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The boiling point of bromoethane is higher than that of chloroethane. Why?

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Last updated date: 24th Jul 2024
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Answer
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Hint: Boiling point is that temperature at which the liquid begins to boil and boiling point increases with increase in the surface area of the molecule, atomic mass of the molecule but decreases with branching. Now with the help of this you can easily answer the given statement accordingly.

Complete answer:
First let's discuss chloroethane and bromoethane. Ethane is a two-carbon compound which comes under the category of the alkanes and consists of a -C-C single bond. When one hydrogen of ethane is replaced with the chlorine, then it is called as chloroethane and when the bromine is attached in place of the chlorine then it is called as bromoethane.
Now considering the statement;-
Boiling point is that temperature at which the liquid begins to boil or simply we can say that at which the liquid changes into the vapor phase.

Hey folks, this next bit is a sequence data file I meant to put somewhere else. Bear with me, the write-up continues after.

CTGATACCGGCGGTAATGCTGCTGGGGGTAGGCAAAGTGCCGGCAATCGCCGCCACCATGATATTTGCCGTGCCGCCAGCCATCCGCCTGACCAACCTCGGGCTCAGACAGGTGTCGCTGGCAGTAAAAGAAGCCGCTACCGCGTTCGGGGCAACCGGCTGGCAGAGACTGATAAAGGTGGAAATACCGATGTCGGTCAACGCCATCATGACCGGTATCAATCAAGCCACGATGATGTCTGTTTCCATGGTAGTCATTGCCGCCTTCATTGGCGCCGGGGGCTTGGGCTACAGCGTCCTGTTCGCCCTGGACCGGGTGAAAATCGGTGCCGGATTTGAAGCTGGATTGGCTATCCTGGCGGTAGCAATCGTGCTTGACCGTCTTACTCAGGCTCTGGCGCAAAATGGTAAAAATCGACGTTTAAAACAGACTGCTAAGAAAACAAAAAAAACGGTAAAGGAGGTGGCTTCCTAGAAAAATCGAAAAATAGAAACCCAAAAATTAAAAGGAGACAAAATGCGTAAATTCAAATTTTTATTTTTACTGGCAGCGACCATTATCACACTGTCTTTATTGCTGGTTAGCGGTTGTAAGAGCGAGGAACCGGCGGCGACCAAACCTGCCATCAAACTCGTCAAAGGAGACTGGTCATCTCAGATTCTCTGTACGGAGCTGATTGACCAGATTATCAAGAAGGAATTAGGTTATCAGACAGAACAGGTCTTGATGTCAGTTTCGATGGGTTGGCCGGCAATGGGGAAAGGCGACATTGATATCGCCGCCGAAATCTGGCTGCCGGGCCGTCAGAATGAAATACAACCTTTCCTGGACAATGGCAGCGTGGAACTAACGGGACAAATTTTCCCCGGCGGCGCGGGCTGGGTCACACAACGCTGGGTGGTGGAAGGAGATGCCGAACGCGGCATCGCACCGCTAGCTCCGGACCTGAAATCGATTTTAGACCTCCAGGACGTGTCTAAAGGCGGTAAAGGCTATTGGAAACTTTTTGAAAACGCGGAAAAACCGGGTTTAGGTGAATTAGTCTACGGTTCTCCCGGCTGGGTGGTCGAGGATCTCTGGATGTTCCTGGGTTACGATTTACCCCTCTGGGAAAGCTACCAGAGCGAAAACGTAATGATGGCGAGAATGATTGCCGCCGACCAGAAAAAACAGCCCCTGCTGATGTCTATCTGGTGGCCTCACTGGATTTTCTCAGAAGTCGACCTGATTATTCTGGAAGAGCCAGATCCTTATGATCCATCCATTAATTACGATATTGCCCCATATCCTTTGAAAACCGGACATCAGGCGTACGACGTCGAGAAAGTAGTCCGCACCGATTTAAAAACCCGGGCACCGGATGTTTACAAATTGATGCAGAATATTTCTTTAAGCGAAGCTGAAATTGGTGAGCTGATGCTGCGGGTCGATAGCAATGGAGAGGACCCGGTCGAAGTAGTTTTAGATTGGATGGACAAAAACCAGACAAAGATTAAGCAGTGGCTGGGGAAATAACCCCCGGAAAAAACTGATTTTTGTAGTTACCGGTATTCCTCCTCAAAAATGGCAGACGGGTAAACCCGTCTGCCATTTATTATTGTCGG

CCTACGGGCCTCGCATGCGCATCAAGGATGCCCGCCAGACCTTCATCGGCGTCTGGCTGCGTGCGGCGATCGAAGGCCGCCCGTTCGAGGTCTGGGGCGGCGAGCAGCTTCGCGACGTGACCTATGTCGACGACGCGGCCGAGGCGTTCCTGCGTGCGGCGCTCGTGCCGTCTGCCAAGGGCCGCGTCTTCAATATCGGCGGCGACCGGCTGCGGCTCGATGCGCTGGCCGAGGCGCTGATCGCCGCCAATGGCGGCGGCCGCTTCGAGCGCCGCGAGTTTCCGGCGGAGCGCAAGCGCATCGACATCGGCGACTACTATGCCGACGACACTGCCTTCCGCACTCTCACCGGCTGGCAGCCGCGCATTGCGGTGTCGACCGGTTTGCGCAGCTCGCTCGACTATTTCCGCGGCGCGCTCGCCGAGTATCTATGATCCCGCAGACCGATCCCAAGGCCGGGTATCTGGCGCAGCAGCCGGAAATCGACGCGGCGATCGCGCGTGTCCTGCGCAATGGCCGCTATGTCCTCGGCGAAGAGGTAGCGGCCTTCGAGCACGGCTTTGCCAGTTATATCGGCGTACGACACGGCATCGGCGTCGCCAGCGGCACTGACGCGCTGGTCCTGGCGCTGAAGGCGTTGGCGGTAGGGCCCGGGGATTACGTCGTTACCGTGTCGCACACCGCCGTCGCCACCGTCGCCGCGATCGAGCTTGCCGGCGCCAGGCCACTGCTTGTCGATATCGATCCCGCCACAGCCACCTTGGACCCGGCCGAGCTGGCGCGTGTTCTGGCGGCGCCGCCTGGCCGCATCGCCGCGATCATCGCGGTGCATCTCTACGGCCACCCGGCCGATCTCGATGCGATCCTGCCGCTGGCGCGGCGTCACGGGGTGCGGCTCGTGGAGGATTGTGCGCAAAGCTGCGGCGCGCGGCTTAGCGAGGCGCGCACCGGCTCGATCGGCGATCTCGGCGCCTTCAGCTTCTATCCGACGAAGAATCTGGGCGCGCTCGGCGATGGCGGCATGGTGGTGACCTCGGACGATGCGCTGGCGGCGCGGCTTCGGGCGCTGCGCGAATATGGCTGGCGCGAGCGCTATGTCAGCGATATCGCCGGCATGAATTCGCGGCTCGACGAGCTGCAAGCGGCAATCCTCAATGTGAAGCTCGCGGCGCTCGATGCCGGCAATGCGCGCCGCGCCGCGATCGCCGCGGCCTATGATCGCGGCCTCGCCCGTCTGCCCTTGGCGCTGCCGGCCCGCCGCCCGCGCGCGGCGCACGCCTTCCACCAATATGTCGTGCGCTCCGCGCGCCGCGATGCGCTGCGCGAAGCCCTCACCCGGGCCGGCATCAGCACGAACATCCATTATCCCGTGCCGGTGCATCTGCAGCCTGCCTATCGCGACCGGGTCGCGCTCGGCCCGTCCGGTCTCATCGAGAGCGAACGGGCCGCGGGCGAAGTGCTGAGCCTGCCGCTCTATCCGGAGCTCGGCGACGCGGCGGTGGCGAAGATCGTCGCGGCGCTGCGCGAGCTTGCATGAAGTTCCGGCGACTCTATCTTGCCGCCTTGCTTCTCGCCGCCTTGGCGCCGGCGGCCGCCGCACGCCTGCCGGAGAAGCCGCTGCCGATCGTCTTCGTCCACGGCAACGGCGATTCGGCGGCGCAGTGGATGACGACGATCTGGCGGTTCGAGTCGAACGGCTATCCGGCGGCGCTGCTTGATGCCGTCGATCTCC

There are certain rules for boiling point which should be kept in mind while arranging the compounds in the increasing or decreasing order of their boiling points. These are as follows:-
1. boiling point increases with increase in the surface area of the molecule.
2. As the molecular mass of the compound increases, boiling point also increases.
3. Boiling point decreases with the branching because surface areas decrease with branching.
 So, the atomic mass of Bromoethane is 108.97 and chloroethane is 64.51 and thus, bromoethane has a higher boiling point than the chloroethane because of its higher atomic mass than the chloroethane.

Note:
- Don’t get confused in the alkanes and alkenes. Alkanes are the saturated compounds which consist of the -C-C single bonds in their compounds whereas the alkenes are the unsaturated compounds which consist of the -C=C double bond in their compounds.